to being reborn again.

With just this much, friends
a bhikkhu has understanding of the understandable
thorough understanding of the thoroughly understandable.

Understanding the understandable
thoroughly understanding the thoroughly understandable
he has got the end of pain
here among visible things,
Say I."

 

[8][pts] This said, another beggar addressed the elder beggars and said:

We have all answered, friends,
each in accordance with his own reflection.

How would it be then, friends
if we, approaching Bhagava,
having approached Bhagava,
informed him of this?

Howsoever Bhagava explains it,
that is how we will retain it.

'Even so, friend,'
those elder beggars said
to that beggar in response.

Then those elder beggars, approaching Bhagava,
having approached
and saluting Bhagava with raised palms,
sat down to one side.

Sitting to one side then
the elder beggars informed Bhagava
of all they had said, and asked:
'Which one of us, bhante, spoke well?'

'All of you, beggars, spoke well
according to his bent,
but as for what was said
concerning the way to the beyond
in 'The Questions of Metteyya:

"Who both ends sees
unstuck by Middle's counsel
'Great man' he,
say I,
who has escaped the seamstress here."

listen up,
pay attention
I will speak!

"Even so bhante!'
those elder beggars responded to Bhagava
Bhagava said this to them:

"Contact friends is the first end
the arising of contact is the second end
the ending of contact is the middle
hungar and thirst the seamstress.

For hungar and thirst it is
that ever stitches living
to being reborn again.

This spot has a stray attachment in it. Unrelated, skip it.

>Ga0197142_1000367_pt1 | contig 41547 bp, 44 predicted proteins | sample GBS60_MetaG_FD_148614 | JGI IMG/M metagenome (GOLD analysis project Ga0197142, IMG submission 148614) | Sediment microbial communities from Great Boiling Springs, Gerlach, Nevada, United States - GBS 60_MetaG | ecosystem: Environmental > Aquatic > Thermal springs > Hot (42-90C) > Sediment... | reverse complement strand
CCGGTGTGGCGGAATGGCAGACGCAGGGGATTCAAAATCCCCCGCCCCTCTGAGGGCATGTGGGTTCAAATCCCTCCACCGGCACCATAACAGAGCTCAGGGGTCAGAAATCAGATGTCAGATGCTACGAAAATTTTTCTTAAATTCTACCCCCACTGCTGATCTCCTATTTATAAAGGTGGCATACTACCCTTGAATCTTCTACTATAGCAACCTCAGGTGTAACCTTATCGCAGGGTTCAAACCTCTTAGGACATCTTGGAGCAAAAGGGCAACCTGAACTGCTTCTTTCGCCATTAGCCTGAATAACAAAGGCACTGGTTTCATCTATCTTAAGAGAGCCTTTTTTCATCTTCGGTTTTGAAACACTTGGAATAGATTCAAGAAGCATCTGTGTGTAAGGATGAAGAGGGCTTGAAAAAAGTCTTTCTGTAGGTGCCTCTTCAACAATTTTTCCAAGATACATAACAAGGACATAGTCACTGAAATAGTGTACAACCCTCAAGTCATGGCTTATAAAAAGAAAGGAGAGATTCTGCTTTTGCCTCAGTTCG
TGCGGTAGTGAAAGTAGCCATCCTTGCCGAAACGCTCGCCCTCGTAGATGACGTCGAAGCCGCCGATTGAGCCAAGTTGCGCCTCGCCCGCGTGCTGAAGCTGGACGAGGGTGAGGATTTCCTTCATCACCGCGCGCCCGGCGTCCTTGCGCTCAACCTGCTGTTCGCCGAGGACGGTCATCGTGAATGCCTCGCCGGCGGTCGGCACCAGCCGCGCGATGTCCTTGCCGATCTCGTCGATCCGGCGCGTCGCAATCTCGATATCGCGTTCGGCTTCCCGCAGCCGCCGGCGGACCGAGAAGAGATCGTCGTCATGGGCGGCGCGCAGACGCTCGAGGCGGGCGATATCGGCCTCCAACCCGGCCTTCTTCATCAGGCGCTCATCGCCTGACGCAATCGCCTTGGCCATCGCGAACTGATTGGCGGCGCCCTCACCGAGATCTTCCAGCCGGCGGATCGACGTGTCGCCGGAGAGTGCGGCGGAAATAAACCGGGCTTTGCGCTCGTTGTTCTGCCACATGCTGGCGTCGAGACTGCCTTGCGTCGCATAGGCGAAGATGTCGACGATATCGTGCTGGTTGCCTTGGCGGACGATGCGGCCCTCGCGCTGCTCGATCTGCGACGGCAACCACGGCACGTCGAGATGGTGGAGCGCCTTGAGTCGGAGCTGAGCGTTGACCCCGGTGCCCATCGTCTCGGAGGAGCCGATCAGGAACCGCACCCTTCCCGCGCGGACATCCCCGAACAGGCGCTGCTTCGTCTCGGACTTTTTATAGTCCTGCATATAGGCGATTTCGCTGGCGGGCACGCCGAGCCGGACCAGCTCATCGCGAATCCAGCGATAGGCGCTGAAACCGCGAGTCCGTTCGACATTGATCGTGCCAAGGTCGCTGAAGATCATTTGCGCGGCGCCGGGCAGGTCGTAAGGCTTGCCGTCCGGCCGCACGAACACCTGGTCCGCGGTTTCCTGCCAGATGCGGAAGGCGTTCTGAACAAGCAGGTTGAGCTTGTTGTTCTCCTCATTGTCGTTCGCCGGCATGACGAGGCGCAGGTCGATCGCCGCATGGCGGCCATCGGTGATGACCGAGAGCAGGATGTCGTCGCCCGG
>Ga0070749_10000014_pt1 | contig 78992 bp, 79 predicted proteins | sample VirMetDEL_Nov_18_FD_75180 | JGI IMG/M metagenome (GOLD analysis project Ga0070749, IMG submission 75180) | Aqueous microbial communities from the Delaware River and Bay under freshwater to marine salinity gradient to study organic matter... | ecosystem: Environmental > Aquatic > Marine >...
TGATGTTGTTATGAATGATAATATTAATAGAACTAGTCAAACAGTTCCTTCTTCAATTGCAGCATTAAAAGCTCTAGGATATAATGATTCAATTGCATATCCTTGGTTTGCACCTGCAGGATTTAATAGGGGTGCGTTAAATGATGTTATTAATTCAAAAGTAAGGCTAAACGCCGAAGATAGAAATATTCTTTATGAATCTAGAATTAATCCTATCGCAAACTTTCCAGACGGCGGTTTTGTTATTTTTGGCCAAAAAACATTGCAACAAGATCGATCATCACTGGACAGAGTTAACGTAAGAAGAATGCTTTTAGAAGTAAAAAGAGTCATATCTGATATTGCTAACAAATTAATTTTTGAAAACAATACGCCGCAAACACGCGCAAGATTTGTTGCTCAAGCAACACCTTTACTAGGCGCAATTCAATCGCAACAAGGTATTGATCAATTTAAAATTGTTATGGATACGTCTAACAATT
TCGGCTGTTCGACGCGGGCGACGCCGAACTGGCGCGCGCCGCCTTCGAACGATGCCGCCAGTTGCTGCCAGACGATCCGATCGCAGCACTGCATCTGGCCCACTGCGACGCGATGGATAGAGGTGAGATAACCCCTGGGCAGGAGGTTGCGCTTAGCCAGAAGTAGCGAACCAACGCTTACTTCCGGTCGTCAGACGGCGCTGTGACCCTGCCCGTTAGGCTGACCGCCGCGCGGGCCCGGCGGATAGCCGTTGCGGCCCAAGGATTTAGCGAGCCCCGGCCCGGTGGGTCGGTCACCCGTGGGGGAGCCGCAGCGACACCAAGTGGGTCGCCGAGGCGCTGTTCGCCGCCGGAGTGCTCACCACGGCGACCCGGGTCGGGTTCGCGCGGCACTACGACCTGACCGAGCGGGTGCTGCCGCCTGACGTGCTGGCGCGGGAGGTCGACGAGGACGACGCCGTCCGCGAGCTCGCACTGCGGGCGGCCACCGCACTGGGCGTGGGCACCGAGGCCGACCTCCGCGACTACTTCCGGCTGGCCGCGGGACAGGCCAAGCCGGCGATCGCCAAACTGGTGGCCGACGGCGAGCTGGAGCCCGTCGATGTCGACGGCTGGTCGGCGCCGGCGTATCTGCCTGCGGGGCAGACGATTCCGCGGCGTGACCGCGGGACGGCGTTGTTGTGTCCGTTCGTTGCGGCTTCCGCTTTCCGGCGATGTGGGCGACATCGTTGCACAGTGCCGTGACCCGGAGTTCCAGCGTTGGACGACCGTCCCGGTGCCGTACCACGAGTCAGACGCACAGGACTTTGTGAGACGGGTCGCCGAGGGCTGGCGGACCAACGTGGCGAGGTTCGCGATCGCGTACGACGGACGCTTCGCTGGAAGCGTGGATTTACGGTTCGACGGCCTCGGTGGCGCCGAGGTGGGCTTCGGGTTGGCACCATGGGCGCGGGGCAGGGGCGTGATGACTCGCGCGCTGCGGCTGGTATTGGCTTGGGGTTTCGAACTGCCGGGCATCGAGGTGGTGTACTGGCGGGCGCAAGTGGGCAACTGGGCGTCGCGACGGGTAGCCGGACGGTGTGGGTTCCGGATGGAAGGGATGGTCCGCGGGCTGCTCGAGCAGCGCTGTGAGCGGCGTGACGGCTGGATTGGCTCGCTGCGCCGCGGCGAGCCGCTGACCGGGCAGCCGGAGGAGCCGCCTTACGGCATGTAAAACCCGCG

With just this much, friends
a bhikkhu has understanding of the understandable
thorough understanding of the thoroughly understandable.

Understanding the understandable
thoroughly understanding the thoroughly understandable
he has got the end of pain
here among visible things,
Say I."

 


[1] This opening is chock full of puns on the notion of circles, but there is no apparent follow up in the sutta itself, except possibly in the idea that this topic went the rounds of the elder beggars and then came around to the Bhagava and the first bhikkhu that spoke...and, of course, that it is the 'round of births' that is the subject. I do not know if at the time stitching was exclusively a matter of loops.

[2] See: Snp 5.2: Tissa-metteyya's Questions, Bhk. Thanissaro, translation. A little odd that this sutta which is included in the Suttas is based on an incident reported only in a book not included in the suttas.

[Metteyya:]
Who
here in the world
is contented?
Who
has no agitations?
What thinker
knowing both sides,
doesn't adhere in between?
Whom
do you call a great person?
Who here
has gone past
the seamstress:
craving.
 
[The Buddha:]
He who
in the midst of sensualities,
follows the holy life,
always mindful, craving-free;
the monk who is
— through fathoming things —
Unbound:
he has no agitations. He,
the thinker
knowing both sides,
doesn't adhere in between. He
I call a great person. He
here has gone past
the seamstress:
craving.

[3] Majjhe mantā na lippati. 'Middle manta not stuck'. This sutta, unfortunately, depends on understanding this phrase, and no one is certain of the meaning of 'manta' here.
Woodward gives us: "Who knows both ends — not midst that sage is soiled:" which I believe incorrectly uses the 'na' to modify 'midst' rather than 'stuck' to make the meaning out to be 'not stuck in the middle' which is also Bhk. Thanissaro's interpretation.
I believe that what is going on here is that Metteyya and the Buddha were having a debate in verse and that what Metteyya had in mind was indeed the middle, but what the Buddha said in response was a pun on that term and his use of the term middle to describe his own smooth path to the beyond ... that is, The Magga.
I believe this is also supported by the description of what this middle stood for, that is, 'the ending of contact', which is another word for Nibbana or what it is that The Way accomplishes.